This Sunday we explored the Synoptic Gospels (Matthew, Mark and Luke) to find out more about what was going on at Jesus' baptism. We are in a series looking at the life and ministry of Jesus and so this wasn't about OUR baptism, but about Christ's. And really, why was Jesus getting baptized anyway? Did he need to repent? I thought he was sinless. Was this merely an example, a ritual he legally needed to complete (but, then why in the desert with the wild man John the Baptist and not in the temple)? Or was it something mysterious, awe inspiring and supernatural? Well, we are talking about Jesus...
Below are some quotes that were illuminating in preparation for yesterday's discussion:
From Eerdmans Dictionary of the Bible, Ed. David Noel Freedman, 2000.
"Jesus requests baptism apparently not simply in order to identify himself with sinners but primarily "to fulfill all righteousness."
"To fulfill" can be translated "to bring to completion or perfection." Jesus' own baptism is thus an identifying sign about Jesus himself. He is the one who completes the intention of God, who brings to perfection all that God has envisioned since creation. Christian baptism is thus less a negation (in token of renunciation) than an affirmation of being incorporated into Christ, who is the perfection of all God wills, and thus of being granted new life as a gift.
This motif of bringing to completion all that God intends makes sense of otherwise obscure allusions in the narratives of Jesus' baptism. The Synoptics mention water and a voice, together with the descent of the Spirit - all reminiscent of God's spirit hovering over the waters and speaking creation into existence in Gen. 1:1-5. Thus Jesus at his baptism is identified as the one who fulfills the old creation by instituting the new creation. Jesus, by going into the wilderness for 40 days, is portrayed as the new Moses and the new Elijah (Exod. 24:18; 1 Kgs. 19:8). Similarly the figure of the dove further identifies him as the new Noah (Gen. 8:8-12), thus intensifying the motif of the new creation. To be baptized as a Christian is to receive and to be received into the whole sacred story in its fulfillment - a profound gift of the Holy Spirit, whose activity in baptism is so frequently asserted throughout the NT."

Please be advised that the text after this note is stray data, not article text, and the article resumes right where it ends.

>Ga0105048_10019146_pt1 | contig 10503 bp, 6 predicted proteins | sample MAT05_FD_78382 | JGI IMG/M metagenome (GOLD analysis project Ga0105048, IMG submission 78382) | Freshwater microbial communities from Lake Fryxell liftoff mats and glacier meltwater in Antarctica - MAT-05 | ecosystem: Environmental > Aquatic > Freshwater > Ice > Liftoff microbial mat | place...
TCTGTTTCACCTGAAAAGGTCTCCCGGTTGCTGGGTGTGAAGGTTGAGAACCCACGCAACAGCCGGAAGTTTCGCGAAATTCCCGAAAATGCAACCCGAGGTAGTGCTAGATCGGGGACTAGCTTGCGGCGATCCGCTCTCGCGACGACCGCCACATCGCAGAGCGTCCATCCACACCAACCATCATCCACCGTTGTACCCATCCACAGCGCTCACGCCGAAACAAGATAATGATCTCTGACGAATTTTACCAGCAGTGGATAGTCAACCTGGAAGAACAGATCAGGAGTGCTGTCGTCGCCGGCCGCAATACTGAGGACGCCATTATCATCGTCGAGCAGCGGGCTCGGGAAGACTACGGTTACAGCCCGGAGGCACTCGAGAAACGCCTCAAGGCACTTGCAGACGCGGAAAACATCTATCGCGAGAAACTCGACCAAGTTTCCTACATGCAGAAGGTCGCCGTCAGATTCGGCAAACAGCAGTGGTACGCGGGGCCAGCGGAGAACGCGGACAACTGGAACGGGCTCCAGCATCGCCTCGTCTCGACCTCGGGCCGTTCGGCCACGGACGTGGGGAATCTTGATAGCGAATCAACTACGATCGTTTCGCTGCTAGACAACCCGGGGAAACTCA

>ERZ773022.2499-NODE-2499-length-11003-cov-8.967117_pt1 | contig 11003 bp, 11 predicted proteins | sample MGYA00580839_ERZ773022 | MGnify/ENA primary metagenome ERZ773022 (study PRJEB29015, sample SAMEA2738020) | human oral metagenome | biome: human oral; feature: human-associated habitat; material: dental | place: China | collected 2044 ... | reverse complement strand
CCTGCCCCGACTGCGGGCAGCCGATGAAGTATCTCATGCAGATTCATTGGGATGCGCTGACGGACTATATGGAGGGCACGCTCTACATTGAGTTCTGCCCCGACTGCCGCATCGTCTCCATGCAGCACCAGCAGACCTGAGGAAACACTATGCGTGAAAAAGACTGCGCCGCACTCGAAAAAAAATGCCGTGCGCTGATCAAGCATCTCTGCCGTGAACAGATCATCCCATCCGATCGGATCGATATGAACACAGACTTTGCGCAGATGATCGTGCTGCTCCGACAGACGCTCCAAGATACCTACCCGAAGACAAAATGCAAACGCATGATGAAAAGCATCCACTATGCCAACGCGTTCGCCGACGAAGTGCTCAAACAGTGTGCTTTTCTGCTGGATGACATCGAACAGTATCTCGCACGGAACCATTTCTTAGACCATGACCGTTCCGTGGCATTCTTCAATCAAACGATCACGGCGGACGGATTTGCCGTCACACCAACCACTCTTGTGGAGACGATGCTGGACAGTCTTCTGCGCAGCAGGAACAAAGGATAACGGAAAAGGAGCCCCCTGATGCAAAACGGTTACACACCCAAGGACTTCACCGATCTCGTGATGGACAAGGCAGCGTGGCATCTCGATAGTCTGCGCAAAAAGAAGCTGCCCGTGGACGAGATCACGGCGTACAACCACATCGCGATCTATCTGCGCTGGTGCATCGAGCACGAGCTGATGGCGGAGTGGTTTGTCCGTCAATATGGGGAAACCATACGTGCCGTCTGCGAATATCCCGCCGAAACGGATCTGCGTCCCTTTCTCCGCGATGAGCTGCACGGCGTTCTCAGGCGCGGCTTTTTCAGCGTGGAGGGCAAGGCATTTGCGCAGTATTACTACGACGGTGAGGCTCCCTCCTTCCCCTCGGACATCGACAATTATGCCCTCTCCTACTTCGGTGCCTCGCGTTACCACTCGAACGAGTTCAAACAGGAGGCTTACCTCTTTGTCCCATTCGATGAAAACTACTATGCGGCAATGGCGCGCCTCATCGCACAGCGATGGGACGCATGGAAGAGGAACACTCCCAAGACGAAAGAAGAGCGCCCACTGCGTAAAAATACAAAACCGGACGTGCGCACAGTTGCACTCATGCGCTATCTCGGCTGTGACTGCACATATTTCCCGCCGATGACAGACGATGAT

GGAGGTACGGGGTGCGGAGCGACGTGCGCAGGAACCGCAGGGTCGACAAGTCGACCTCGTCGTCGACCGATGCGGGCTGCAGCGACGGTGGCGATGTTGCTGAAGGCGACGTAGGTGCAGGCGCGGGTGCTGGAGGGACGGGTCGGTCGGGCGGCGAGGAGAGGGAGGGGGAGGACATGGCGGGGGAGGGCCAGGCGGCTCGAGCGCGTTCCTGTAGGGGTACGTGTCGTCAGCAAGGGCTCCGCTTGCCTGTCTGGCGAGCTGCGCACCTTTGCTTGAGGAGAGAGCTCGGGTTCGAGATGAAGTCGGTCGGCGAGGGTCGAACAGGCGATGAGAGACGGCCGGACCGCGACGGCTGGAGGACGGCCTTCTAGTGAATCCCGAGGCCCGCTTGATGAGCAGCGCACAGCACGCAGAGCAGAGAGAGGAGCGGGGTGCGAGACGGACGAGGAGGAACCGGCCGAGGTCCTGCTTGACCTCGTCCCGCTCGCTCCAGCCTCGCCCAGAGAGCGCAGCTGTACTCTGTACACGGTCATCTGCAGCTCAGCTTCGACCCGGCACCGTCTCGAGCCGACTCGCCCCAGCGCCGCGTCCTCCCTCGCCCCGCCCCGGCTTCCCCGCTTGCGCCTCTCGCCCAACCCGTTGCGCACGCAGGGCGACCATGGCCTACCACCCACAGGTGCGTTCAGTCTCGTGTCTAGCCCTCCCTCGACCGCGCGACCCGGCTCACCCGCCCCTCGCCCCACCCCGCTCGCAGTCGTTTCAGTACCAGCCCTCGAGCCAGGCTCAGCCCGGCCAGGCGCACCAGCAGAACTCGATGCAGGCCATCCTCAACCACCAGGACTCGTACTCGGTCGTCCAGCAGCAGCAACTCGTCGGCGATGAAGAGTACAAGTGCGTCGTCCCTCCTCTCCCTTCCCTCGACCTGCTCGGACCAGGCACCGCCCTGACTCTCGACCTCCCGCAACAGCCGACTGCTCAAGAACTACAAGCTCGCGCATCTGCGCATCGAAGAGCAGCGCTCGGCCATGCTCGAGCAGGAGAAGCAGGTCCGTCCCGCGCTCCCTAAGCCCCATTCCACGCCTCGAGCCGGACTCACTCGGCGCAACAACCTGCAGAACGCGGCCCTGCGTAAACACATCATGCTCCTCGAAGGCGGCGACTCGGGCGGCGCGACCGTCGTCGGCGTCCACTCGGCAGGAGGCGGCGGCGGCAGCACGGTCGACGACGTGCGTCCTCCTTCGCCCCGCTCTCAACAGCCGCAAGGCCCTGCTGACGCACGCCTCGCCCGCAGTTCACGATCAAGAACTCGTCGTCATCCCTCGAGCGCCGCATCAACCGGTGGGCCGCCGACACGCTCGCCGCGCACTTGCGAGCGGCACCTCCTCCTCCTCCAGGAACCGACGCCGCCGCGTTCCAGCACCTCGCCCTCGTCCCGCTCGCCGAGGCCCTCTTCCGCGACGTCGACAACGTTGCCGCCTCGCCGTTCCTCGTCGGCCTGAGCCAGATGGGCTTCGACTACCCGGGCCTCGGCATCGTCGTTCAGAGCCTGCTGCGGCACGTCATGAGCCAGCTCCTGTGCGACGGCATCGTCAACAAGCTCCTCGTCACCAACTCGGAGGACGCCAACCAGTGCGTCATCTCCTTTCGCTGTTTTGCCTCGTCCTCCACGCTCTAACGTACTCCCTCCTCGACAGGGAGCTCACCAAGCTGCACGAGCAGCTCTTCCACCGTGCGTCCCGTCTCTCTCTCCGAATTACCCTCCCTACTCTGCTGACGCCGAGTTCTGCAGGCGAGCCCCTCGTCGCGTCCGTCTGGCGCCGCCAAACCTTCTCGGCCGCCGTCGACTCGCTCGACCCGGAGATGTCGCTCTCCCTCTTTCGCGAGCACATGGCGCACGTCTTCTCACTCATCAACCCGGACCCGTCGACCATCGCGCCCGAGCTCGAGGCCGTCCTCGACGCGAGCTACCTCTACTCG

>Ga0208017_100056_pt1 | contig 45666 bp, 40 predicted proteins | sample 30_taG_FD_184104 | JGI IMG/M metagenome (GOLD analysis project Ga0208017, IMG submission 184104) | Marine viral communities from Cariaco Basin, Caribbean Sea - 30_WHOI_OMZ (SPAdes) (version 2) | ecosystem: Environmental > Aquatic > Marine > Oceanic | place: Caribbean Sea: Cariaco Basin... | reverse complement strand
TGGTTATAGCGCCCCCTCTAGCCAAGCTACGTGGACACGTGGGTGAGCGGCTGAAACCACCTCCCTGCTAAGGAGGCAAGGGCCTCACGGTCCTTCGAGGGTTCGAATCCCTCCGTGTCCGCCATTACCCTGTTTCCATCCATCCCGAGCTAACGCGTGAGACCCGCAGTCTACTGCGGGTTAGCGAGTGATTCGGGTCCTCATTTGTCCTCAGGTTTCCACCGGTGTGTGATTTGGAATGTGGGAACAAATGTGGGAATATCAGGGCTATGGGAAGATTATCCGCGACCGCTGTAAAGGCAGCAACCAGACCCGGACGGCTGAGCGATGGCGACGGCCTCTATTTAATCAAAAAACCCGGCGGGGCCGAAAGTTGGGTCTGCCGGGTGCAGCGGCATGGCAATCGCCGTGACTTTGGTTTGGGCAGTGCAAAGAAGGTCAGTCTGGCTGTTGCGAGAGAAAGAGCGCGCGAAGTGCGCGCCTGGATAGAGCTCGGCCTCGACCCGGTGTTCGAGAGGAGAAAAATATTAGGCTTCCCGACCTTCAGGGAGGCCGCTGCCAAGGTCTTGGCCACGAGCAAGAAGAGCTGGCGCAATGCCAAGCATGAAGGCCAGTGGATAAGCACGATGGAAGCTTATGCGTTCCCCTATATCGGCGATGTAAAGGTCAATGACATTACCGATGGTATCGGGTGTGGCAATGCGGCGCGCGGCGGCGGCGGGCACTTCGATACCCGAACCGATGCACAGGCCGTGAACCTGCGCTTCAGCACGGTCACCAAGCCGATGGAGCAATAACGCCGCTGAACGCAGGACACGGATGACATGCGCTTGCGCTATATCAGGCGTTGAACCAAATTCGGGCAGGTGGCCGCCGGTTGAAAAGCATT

And from Introducing the New Testament, John Drane, Fortress Press, 2001
"Admittedly [John, the Baptist] appears to have seen with more clarity of spiritual vision than other religious people of his day, who took for granted that the objects of God's anger would be the Romans. But he did not fully appreciate the true character of the 'kingdom of God,' which in the teaching of Jesus turned out to be based less on damnation and judgment than on more generous qualities such as love, forgiveness and unprejudiced concern for all kinds of people. This had always been the one thing that the ancient nation of Israel had found most difficult to understand, and it continued to cause problems for Jesus' disciples, who could never quite grasp what it might mean for God's will to be done through self-denying service to others and suffering on their behalf (Mark 8:31-33). Though John announced the coming of the kingdom of God, the precise nature or what that might involve only became clear after the death and resurrection of Jesus."
I think I would question just how clear it became to everyone even at that point.
The early Christian church was still expecting Christ to return any day. They were expecting a divine jugement immenently and so tried to live as holy a life as possible, even defering baptism until the death bed so as not to be held accountable for new sins.
My question is this. We have a perspective and vantage point they did not have. It has been over 2000 years and Jesus has not returned. His baptism, his life, his death and resurrection were an ushering in of a new age – the beginning of God’s kingdom coming. A new creation, which according to Jesus, we are already living in to some degree. What does it mean for us and how we live as followers of Christ? How does Jesus' call to "all the nations" affect the way we view other people and our world?
In this light, Jesus' baptism takes on great significance and mysterious splendor. I'm still pondering. Thanks for all of the insight and discussion last night!